COP26: Thousands March For Glasgow’s Biggest Protest

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BBC News:- About 100,000 people marched in Glasgow to demand more action on the climate crisis, organisers have said.

The protest was the biggest so far during the COP26 summit and took place alongside hundreds of similar events around the world.

Greta Thunberg joined the march but did not speak, leaving activists such as Vanessa Nakate to address a rally.

Police arrested 21 scientists who chained themselves together and blocked a road bridge over the River Clyde.

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Officers also contained a group of socialist activists after pyrotechnics were set off during the march – one person was then arrested.

However the force said the day passed “largely without incident”.

The “Global Day of Action for Climate Justice” march started at Kelvingrove Park in the west of the city and Queen’s Park in the south at about midday and made its way along a pre-agreed three-mile route to Glasgow Green.

About 100 climate change demonstrations were held in other parts of the UK while events were also taking place in a further 100 countries including Kenya, Turkey, France, Brazil, Australia and Canada.

In London, protesters marched from the Bank of England to Trafalgar Square while another large demonstration happened in Cardiff.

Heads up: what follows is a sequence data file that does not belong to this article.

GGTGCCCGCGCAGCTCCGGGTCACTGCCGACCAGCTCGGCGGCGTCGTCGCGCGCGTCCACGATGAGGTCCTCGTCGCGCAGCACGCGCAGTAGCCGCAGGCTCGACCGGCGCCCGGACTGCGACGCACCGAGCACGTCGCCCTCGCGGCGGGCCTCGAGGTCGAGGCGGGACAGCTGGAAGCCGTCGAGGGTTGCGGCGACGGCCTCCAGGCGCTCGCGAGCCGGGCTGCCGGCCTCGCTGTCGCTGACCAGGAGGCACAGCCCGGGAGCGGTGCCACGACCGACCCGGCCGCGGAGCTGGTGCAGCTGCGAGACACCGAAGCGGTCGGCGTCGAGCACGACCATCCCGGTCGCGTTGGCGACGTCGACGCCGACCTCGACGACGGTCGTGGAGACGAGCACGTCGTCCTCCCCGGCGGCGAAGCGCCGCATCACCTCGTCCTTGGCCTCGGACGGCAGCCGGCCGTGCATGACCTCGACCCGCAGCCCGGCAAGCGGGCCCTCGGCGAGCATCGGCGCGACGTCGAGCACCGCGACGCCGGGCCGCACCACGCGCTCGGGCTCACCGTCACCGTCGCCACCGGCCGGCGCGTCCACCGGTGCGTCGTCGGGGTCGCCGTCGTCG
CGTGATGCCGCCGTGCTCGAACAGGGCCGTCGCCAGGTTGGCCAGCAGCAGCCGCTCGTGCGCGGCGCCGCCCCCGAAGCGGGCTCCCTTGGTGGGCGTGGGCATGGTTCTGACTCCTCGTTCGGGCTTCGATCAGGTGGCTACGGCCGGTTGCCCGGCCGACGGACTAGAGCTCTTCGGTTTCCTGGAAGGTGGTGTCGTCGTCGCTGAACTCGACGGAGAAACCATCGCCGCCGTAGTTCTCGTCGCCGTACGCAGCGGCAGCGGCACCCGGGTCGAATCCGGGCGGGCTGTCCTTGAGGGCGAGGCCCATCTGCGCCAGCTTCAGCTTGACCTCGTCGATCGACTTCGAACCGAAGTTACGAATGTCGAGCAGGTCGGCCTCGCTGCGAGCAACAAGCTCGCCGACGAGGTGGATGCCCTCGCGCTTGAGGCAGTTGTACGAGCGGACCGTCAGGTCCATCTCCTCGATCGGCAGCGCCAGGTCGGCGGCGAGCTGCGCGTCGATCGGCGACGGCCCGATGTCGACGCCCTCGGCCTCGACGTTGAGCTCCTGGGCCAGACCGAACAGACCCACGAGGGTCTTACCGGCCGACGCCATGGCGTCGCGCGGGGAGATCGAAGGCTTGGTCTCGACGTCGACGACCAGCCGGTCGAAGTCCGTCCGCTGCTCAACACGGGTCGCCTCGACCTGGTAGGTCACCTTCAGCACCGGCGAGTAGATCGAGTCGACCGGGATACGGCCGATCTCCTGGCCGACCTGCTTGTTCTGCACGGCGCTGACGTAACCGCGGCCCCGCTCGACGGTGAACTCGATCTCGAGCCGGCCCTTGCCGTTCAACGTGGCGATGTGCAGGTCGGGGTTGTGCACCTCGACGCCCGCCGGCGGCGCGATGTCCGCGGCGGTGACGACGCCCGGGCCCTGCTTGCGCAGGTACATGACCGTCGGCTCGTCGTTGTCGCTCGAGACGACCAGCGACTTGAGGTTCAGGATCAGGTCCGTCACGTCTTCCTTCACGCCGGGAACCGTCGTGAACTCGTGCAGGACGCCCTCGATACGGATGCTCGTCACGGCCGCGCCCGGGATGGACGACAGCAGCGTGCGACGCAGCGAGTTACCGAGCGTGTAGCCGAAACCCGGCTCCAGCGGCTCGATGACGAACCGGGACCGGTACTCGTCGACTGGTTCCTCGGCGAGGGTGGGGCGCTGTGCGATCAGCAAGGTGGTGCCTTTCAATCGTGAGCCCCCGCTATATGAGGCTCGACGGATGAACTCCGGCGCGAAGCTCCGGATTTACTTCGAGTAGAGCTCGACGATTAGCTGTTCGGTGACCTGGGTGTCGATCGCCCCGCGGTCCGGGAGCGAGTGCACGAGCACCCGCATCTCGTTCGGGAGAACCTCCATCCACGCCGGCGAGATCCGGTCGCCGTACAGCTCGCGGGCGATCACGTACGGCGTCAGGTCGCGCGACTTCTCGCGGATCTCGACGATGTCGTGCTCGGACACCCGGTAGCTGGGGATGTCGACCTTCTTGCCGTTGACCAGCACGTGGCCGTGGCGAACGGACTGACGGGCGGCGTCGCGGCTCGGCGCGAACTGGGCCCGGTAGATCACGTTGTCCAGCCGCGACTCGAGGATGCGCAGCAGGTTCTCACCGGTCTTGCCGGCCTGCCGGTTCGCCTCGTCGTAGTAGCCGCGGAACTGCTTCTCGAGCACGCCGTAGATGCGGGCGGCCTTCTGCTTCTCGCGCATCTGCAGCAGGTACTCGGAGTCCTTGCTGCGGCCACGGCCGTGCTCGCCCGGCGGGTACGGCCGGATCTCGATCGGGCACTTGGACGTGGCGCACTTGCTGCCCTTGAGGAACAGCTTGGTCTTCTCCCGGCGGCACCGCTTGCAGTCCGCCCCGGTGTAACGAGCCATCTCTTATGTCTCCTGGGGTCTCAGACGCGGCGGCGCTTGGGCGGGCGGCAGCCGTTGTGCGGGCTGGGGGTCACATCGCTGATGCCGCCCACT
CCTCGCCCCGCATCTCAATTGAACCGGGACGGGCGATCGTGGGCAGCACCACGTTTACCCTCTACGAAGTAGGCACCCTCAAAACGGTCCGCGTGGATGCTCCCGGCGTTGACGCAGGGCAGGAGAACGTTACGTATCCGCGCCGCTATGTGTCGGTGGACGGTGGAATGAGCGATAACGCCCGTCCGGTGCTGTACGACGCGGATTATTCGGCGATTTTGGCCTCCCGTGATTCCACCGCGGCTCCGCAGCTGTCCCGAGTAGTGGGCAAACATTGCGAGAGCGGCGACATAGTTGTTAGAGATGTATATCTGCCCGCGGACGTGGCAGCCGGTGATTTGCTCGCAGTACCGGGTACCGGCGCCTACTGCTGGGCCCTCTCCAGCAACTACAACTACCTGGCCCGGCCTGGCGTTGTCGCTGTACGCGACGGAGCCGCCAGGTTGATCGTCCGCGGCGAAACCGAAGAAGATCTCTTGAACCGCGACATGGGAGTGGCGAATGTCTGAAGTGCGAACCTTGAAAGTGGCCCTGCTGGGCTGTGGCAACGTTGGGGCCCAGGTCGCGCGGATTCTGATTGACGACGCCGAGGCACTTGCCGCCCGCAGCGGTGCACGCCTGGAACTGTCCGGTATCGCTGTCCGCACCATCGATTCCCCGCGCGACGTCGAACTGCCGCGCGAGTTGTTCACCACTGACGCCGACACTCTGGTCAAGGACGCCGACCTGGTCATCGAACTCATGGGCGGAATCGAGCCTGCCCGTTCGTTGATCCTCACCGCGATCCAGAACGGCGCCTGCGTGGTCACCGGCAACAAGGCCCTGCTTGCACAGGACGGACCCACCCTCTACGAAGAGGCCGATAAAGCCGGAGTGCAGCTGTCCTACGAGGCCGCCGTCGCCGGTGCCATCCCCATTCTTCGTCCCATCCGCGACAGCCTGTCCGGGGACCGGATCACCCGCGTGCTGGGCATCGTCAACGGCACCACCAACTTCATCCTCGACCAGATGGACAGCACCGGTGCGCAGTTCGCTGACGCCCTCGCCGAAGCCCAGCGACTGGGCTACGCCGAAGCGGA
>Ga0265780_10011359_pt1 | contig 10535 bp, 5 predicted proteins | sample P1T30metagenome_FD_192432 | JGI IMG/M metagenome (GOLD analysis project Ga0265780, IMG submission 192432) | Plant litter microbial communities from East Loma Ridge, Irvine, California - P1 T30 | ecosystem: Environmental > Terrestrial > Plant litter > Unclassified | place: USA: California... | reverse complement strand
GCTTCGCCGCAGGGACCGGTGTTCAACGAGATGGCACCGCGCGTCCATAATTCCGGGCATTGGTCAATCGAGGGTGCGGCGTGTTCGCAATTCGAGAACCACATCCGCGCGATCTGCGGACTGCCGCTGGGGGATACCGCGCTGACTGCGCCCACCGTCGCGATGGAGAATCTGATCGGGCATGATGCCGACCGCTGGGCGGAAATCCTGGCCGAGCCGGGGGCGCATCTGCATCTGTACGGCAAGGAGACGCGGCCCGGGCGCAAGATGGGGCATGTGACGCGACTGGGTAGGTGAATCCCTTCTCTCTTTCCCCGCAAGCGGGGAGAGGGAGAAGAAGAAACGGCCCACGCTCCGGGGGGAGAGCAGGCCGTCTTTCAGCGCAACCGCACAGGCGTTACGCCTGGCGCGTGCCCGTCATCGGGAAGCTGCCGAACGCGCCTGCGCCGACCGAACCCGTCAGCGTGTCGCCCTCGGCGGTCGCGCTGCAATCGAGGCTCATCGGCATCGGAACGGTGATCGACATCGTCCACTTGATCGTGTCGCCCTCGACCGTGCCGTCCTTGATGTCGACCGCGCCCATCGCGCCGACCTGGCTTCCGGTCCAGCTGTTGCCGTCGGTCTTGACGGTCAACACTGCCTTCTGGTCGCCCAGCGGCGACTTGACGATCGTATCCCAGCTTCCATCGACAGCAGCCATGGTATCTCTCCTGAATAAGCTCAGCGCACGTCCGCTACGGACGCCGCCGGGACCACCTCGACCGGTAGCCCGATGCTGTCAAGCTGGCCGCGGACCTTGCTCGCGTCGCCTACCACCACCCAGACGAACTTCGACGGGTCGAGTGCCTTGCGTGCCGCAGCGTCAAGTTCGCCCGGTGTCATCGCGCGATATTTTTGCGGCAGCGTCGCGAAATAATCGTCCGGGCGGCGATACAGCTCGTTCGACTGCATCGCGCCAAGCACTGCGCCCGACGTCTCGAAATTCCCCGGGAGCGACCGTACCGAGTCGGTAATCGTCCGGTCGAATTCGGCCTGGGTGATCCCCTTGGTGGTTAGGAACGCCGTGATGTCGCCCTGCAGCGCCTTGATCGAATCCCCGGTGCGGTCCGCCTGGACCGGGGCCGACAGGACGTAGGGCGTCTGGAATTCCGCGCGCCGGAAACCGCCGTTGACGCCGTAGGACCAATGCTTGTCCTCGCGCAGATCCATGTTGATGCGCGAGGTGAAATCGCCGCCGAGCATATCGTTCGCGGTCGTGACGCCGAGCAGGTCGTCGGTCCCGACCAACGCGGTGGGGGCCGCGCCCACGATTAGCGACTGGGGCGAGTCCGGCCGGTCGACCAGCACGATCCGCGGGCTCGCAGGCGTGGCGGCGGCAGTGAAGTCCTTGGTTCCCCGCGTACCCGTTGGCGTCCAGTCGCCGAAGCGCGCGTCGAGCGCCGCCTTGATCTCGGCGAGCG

The opening speeches at the protest rally at Glasgow Green came from representatives of indigenous people around the globe.

Ugandan activist Vanessa Nakate later told protesters: “The climate and ecological crises are already here. But so are citizens from around the globe.

“Leaders rarely have the courage to lead. It takes citizens, people like you and me, to rise up and demand action. And when we do that in great enough numbers, our leaders will move.”

It was understood that Greta Thunberg decided to give space to other speakers as she had already addressed youth activists in a march and rally on Friday.

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Editorial Staff
Editorial Staff
Our Editorial Staff at St. Lucia Times is a team publishing news and other articles to over 200,000 regular monthly readers in Saint Lucia and in over 150 other countries worldwide.

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